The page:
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TCM Schedule for Thursday, November 24 -- TCM Spotlight: All Aboard!

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Staph Donating Member (1000+ posts) Send PM | Profile | Ignore Mon Nov-21-11 09:14 PM
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TCM Schedule for Thursday, November 24 -- TCM Spotlight: All Aboard!
Happy Thanksgiving! I'm thankful (among many other things) for all of these wonderful old movies and the great folks here that I can share them with. During the day, we have a collection of films starring some of the truly talented child stars. In primetime, TCM is finishing up this month's All Aboard! theme with some of the best, including a couple of Marx Brothers films. Enjoy!

6:15 AM -- Private Screenings: Child Stars (2006)
Robert Osborne sits down with former child stars Margaret O'Brien, Jane Withers, Dickie Moore and Darryl Hickman for an interview on their lives and careers.
C-82 min, TV-G , CC

Margaret O'Brien at age six: When I cry, do you want the tears to run all the way or shall I stop halfway down?

7:45 AM -- Little Women (1949)
The four daughters of a New England family fight for happiness during and after the Civil War.
Dir: Mervyn LeRoy
Cast: June Allyson, Peter Lawford, Margaret O'Brien.
C-122 min, TV-G , CC

Won an Oscar for Best Art Direction-Set Decoration, Color -- Cedric Gibbons, Paul Groesse, Edwin B. Willis and Jack D. Moore

Nominated for an Oscar for Best Cinematography, Color -- Robert H. Planck and Charles Edgar Schoenbaum

In the scene where Beth (Margaret O'Brien) tells Jo (June Allyson) that she doesn't mind dying, June Allyson's tears were real. She was so moved by Margaret O'Brien's performance that she was sent home early, still crying, and had to pull over several times on her journey home as her tears rendered her unable to drive.

10:00 AM -- Meet Me In St. Louis (1944)
Young love and childish fears highlight a year in the life of a turn-of-the-century family.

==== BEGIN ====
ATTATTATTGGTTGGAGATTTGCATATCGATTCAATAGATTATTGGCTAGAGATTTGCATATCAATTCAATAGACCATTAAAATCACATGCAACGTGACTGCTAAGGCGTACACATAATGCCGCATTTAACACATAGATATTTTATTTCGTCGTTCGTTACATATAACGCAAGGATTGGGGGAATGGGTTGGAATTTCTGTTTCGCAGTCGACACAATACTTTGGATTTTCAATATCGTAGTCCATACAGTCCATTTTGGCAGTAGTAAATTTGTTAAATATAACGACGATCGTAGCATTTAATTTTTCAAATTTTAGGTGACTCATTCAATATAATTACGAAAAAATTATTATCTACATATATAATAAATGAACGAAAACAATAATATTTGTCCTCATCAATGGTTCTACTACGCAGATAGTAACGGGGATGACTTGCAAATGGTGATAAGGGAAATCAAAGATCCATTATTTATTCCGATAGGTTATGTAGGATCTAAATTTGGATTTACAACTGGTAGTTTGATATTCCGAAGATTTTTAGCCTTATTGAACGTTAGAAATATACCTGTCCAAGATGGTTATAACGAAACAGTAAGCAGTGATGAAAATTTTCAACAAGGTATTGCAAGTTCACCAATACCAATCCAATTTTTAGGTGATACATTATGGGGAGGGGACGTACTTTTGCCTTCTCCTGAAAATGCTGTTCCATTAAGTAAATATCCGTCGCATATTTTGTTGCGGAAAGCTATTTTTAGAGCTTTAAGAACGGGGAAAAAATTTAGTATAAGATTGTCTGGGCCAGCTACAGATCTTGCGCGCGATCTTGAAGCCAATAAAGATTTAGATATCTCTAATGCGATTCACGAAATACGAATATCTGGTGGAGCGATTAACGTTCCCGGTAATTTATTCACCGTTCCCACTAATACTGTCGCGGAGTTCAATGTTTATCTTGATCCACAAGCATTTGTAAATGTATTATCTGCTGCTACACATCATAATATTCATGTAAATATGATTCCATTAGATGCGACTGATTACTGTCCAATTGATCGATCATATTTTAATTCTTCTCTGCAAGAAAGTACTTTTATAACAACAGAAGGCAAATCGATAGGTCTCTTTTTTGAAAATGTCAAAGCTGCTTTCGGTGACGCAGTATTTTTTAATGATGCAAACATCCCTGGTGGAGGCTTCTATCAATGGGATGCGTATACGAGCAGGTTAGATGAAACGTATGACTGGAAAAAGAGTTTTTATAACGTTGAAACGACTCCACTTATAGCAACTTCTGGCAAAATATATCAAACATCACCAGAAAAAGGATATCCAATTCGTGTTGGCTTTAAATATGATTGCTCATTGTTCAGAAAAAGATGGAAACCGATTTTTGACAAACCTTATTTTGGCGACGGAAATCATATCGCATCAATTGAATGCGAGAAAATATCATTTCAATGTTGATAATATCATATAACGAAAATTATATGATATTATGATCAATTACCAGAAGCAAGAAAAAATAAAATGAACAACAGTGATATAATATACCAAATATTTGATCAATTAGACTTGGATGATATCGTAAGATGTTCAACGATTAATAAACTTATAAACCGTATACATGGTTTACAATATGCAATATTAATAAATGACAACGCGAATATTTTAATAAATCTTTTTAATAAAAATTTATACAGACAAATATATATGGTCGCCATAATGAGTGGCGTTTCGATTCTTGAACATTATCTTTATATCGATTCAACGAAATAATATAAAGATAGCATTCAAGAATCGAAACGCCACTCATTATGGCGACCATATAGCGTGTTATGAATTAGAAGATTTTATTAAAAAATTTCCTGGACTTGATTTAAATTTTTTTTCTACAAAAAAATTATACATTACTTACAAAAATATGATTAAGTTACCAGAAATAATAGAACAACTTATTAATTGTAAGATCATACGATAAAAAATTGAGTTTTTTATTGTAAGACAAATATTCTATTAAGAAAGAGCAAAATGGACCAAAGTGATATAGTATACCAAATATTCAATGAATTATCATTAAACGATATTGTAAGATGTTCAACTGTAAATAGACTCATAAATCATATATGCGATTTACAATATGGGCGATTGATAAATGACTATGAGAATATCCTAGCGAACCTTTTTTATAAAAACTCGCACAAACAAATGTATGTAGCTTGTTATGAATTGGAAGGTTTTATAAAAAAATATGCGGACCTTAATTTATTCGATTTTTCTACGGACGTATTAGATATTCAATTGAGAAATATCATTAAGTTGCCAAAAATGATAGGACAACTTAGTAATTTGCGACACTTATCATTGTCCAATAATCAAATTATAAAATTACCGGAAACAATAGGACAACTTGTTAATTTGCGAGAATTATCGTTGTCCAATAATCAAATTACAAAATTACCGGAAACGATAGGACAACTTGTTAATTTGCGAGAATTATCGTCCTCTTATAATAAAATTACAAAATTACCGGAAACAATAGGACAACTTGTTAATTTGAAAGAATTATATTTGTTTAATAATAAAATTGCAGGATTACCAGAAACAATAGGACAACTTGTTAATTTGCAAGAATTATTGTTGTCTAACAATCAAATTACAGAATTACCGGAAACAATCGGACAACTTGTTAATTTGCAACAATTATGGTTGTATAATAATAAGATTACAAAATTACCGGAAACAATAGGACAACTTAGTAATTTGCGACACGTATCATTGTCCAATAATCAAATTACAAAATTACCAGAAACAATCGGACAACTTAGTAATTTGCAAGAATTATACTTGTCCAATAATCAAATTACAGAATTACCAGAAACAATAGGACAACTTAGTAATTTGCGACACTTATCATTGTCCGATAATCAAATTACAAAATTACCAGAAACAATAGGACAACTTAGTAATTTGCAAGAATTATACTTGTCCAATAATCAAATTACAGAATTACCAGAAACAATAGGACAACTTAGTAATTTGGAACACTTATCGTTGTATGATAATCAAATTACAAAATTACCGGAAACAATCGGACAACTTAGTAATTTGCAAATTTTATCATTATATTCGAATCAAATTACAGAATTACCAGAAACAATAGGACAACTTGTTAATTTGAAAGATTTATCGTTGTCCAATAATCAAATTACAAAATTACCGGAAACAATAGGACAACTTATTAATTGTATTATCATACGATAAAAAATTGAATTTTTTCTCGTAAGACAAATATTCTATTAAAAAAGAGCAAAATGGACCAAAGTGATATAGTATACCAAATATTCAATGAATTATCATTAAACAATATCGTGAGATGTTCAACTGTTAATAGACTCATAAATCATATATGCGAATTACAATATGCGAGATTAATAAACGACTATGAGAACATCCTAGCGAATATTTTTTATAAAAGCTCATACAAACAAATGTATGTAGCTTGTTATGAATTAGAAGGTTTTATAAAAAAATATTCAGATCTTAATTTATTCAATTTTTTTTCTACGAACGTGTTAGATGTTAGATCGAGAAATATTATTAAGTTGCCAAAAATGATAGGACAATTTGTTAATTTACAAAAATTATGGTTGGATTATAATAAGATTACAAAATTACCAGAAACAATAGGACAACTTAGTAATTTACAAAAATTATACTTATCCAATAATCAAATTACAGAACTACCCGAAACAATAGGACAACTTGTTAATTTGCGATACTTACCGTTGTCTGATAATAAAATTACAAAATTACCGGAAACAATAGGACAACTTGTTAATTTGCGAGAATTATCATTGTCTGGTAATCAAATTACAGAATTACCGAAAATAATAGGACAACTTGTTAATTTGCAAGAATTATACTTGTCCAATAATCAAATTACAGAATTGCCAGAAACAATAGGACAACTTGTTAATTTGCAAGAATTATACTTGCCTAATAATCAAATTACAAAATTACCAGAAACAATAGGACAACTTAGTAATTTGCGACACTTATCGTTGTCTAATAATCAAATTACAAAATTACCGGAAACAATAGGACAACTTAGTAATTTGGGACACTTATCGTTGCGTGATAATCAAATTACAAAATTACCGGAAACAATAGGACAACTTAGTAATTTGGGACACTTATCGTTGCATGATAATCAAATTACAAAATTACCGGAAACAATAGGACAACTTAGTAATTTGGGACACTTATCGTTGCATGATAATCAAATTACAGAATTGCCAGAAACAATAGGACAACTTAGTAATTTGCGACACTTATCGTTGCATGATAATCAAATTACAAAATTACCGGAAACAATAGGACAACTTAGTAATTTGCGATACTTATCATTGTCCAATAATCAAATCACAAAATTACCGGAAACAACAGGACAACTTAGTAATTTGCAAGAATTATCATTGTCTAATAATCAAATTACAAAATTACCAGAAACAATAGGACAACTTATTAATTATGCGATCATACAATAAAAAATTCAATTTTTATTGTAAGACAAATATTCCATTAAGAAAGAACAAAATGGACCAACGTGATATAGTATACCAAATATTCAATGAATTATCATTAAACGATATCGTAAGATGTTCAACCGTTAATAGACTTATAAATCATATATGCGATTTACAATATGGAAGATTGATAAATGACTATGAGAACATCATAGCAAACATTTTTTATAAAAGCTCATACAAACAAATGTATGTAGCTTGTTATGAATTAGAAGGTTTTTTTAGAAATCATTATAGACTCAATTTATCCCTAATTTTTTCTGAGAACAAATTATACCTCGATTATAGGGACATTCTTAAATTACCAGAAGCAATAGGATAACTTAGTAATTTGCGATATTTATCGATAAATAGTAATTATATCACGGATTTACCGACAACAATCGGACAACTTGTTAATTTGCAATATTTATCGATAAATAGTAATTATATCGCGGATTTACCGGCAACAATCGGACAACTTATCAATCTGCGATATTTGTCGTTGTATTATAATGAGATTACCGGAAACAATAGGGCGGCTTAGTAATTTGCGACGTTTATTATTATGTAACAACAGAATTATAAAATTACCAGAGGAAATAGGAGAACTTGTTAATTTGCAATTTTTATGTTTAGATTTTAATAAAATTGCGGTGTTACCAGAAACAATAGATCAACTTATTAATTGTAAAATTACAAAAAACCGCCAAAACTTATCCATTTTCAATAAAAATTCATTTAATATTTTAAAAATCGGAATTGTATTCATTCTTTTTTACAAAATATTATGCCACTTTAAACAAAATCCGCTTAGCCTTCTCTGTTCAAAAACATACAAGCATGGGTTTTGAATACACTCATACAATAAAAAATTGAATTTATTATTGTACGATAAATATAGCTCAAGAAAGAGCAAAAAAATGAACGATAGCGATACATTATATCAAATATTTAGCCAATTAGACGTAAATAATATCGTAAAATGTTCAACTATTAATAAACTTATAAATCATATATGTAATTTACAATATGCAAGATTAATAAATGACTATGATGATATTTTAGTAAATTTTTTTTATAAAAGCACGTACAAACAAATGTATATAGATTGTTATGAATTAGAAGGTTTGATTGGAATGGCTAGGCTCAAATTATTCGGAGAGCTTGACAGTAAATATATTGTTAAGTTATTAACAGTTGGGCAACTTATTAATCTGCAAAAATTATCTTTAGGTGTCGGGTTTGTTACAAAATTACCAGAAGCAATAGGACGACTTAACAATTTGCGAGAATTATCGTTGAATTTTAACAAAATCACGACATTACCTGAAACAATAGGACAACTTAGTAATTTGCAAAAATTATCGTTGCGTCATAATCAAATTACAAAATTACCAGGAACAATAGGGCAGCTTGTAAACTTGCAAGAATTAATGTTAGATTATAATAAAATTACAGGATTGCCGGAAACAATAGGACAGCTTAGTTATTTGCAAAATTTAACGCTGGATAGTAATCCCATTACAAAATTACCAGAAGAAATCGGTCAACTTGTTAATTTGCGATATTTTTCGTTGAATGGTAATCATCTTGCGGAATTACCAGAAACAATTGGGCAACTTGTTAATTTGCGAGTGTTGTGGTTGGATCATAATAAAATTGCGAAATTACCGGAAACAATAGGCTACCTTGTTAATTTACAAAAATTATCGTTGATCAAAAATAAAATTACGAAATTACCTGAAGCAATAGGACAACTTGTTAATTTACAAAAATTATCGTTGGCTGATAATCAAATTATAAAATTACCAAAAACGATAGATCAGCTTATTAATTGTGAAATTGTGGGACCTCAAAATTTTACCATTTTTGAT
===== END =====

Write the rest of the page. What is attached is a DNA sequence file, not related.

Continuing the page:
Dir: Vincente Minnelli
Cast: Judy Garland, Margaret O'Brien, Mary Astor.
C-113 min, TV-G , CC

Nominated for Oscars for Best Cinematography, Color -- George J. Folsey, Best Music, Original Song -- Ralph Blane and Hugh Martin for the song "The Trolley Song", Best Music, Scoring of a Musical Picture -- George Stoll, and Best Writing, Screenplay -- Irving Brecher and Fred F. Finklehoffe

Director Vincente Minnelli worked hard to make the movie as accurate to the times as possible. Not only did its novelist, Sally Benson, give explicit directions as to the decor of her home down to the last detail, but the movie's costume designer took inspiration for many of the movies costumes right out of the Sears & Roebuck, Montgomery Ward, and Marshall Fields catalogs from the time period.

12:00 PM -- The Secret Garden (1949)
An orphaned girl changes the lives of those she encounters at a remote estate.
Dir: Fred M. Wilcox
Cast: Margaret O'Brien, Herbert Marshall, Dean Stockwell.
C-92 min, TV-G , CC

In this film, Manchester-born George Zucco, the slimy mad doctor or smooth-talking villain of so many horror and mystery films - Prof. Moriarty in The Adventures of Sherlock Holmes; Charlie Chan in Charlie Chan in Honolulu; The Hunchback of Notre Dame; The Mummy's Hand; The Mummy's Tomb; The Mad Ghoul; Voodoo Man; etc. - has one of his few sympathetic roles as the kindly Dr. Fortescue.

1:45 PM -- The Music Man (1962)